Making Sense of Philly Mayor 'Shooting the Messenger' After Pope's Visit
Philadelphia’s mayor was critical of how the media covered Pope Francis’ trip to his city, saying the media scared people away by talking about the crowds. We ask Poynter’s Kelly McBride if this is another case of "shooting the messenger."
Making Sense of Covering Newsroom Trauma
This week, memorial services were held for two television reporters from Virginia who were shot and killed during a live broadcast. We talk with Kelly McBride from The Poynter Institute For Media Studies to get an understanding of how news outlets approached their coverage and how news organizations should proceed in handling crises and the broadcast of graphic material.
Making Sense of Ad Blockers
More people are using ad blocking software, but internet sites depend on advertisements to stay afloat. We talk with The Poynter Institute's Kelly McBride about how ad blockers work and what the mediascape might be like if it were ad-free.
Making Sense of Tinder and the Dating Apocalypse
The September issue of Vanity Fair magazine includes a story called “Tinder and the Dawn of the Dating Apocalypse.” It suggests the popular dating app Tinder is little more than a facilitator for casual sex. Tinder issued a rapid succession of 30 Tweets in its own defense, and The New York Times picked up on the battle. We talk with The Poynter Institute's Kelly McBride about the coverage and whether the VF author should have requested an interview with Tinder before publishing her article.
Making Sense of Ferguson A Year Later
It’s been a year since white police officer Darren Wilson shot and killed 18 year-old Michael Brown following a robbery in Ferguson, Missouri. Media coverage of the protests that followed have contributed to a new conversation and coverage about social justice. We talk with The Poynter Institute’s Kelly McBride about what’s happened in the year since we first heard about Ferguson.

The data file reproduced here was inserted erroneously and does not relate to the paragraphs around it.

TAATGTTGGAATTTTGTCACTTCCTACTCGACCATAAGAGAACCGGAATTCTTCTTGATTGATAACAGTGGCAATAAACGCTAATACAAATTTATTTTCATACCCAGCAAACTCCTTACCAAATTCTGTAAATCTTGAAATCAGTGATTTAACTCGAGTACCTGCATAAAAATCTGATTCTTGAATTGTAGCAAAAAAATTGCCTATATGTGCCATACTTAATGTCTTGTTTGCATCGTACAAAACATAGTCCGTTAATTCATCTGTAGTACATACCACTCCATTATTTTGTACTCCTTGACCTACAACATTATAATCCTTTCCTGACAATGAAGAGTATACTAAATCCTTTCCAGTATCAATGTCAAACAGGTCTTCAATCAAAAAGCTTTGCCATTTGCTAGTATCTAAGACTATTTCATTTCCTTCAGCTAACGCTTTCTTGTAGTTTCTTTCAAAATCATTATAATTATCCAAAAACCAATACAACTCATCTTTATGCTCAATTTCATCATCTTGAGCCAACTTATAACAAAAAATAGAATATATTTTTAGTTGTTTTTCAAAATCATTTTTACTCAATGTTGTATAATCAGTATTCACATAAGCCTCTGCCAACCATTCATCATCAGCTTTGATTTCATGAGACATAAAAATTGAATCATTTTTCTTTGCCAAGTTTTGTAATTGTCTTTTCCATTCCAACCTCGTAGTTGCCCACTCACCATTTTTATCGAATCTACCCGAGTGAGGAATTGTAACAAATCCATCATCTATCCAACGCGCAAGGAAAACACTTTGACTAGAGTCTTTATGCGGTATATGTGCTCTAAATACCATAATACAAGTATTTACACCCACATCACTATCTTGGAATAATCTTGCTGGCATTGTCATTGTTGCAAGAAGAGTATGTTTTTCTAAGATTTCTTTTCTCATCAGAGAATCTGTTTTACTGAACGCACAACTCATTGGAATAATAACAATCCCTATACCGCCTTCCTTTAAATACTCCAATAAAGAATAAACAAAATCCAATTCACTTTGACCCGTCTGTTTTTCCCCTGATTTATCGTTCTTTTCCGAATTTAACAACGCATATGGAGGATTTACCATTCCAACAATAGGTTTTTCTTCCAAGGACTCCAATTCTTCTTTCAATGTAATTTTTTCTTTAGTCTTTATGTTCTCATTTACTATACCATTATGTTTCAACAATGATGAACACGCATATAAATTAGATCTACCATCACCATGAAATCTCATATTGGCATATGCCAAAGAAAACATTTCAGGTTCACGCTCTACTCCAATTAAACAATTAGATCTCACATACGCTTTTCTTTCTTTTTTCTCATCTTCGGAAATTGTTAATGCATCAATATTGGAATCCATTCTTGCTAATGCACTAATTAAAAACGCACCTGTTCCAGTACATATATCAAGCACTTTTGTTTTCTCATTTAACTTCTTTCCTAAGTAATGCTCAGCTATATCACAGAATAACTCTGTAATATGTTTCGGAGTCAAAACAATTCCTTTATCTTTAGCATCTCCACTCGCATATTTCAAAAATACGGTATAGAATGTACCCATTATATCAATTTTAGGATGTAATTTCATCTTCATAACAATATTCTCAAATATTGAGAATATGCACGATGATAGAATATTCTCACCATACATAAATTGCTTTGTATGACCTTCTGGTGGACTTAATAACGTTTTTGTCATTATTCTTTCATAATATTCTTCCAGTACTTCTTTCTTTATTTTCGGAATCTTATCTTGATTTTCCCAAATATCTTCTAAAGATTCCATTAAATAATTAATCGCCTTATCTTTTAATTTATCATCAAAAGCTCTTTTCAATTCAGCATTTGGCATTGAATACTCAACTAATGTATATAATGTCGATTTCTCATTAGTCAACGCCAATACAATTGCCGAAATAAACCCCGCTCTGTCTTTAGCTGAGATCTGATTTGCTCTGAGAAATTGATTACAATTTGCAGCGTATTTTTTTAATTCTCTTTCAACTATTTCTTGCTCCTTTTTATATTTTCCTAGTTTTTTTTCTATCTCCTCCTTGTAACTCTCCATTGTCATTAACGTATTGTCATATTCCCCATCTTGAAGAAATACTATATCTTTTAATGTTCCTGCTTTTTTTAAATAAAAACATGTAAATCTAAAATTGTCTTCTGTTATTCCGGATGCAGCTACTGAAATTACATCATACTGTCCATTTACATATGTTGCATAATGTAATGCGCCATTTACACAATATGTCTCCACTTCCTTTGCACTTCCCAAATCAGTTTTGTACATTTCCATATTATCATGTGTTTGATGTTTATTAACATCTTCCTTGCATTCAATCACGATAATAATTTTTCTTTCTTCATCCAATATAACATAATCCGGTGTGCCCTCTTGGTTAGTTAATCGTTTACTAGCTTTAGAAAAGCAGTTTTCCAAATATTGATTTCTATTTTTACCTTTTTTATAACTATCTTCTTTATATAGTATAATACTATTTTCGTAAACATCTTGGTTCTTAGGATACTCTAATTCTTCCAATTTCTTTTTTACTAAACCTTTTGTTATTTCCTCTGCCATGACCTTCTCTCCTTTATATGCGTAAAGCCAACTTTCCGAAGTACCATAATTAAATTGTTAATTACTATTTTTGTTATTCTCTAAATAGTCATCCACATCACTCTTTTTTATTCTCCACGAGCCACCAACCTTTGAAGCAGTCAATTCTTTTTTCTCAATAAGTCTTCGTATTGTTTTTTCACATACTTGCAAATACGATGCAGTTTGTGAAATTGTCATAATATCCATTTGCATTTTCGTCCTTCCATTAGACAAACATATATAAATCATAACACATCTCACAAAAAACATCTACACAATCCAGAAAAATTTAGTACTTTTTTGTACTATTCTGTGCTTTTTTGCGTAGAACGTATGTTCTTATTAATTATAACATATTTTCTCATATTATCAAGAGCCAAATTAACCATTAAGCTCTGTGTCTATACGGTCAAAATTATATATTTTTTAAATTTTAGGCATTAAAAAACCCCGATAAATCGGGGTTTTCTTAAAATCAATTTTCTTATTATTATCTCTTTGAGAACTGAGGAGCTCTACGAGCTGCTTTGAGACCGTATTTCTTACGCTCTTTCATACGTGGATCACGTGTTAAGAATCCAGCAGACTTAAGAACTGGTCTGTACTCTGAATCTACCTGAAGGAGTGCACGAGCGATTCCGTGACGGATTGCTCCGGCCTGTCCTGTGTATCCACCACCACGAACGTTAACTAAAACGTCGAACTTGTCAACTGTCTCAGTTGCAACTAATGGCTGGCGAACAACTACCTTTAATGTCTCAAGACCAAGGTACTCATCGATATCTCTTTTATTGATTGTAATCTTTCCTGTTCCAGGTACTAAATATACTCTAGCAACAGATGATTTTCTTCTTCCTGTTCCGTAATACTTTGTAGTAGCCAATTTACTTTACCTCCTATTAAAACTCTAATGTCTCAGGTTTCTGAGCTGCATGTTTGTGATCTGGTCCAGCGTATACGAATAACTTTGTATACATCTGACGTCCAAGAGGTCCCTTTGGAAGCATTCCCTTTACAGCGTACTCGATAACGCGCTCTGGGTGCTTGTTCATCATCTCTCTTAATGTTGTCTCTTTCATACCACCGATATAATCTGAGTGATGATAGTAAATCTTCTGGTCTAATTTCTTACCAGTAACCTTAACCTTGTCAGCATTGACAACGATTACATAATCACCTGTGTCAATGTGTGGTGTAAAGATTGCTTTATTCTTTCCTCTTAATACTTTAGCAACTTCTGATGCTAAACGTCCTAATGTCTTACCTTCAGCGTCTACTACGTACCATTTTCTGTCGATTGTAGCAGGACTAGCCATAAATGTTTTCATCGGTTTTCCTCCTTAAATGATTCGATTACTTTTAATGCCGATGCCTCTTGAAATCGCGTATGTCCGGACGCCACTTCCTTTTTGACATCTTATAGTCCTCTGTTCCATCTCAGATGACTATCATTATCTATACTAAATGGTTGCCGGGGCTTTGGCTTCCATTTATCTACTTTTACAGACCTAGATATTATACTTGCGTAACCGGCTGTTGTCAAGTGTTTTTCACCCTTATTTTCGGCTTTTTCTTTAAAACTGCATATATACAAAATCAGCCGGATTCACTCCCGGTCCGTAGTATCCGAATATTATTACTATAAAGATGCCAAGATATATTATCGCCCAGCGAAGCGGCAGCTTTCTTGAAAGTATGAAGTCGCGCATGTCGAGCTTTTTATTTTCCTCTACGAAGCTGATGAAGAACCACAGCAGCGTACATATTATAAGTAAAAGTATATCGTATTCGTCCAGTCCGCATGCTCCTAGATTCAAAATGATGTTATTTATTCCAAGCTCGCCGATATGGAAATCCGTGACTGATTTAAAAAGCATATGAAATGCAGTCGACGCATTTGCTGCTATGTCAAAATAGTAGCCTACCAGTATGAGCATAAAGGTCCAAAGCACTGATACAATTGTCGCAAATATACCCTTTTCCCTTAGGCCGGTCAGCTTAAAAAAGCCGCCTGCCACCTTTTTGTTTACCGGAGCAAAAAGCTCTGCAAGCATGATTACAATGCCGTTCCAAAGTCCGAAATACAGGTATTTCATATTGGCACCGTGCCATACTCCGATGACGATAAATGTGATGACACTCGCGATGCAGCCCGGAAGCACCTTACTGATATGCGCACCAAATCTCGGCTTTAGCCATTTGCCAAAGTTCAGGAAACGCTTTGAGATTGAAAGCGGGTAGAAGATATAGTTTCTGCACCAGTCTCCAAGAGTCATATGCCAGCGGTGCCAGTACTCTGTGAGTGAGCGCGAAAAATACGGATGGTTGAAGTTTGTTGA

Making Sense of Victim Portrayals
The cover of the current issue of New York Magazine is a composite shot of photographs of 35 of the women who claim to have been sexually assaulted by Bill Cosby. The corresponding feature includes highly stylized portraits of the women wearing shades of white and silver as well as the women’s individual stories, including video testimony. We talk with The Poynter Institute’s Kelly McBride about why the magazine chose to tell the story this way and how it’s being received.
Making Sense of Impact Measures
"The process of producing news stories can be complicated. And after all the research, interviewing, writing and editing is done and a piece is sent out into the world; newsrooms don’t always know how their work is being received. A new tool called NewsLynx helps journalists measure the impact of their stories in the “real world”. We talk with The Poynter Institute’s Kelly McBride about the tool and how it works."
Making Sense of Donald Trump
Donald Trump is leading the latest national poll done by USA Today/Suffolk University. He’s got a lead over GOP candidate Jeb Bush but trailing Democratic candidate Hillary Clinton. Although, Trump is within the margin of error. How reliable are these polls? Can we trust them all? We’ll discuss it with Poynter’s Kelly McBride.
Making Sense of Roping Off The Press
One stunning image in the media recently was of members of Hilary Clinton’s campaign roping off and sequestering reporters in the middle of the street during a 4th of July stop in NH. We talk with The Poynter Institute’s Kelly McBride about how on earth the Clinton campaign thought that was a good idea.
Making Sense of Paying News Sources
Wikileaks is offering a $100,000 bounty for the text of the Trans-Pacific Partnership trade deal. We talk with Kelly McBride of The Poynter Institute about when it's okay to pay news sources.
Making Sense of Being Wrong
Recently, talk show host Diane Rehm apologized to Vermont Senator and presidential candidate Bernie Sanders for incorrectly stating he has dual citizenship with Israel. Her misinformation came from a Facebook post. According to a couple of studies by the American Press Institute, false information on Twitter overpowers efforts to correct it by a ratio of about 3 to 1. AND most people are confident in the accuracy of what they are repeating from internet sources. We talk with the Poynter Institute’s Kelly McBride about why so many people are “Confidently Wrong”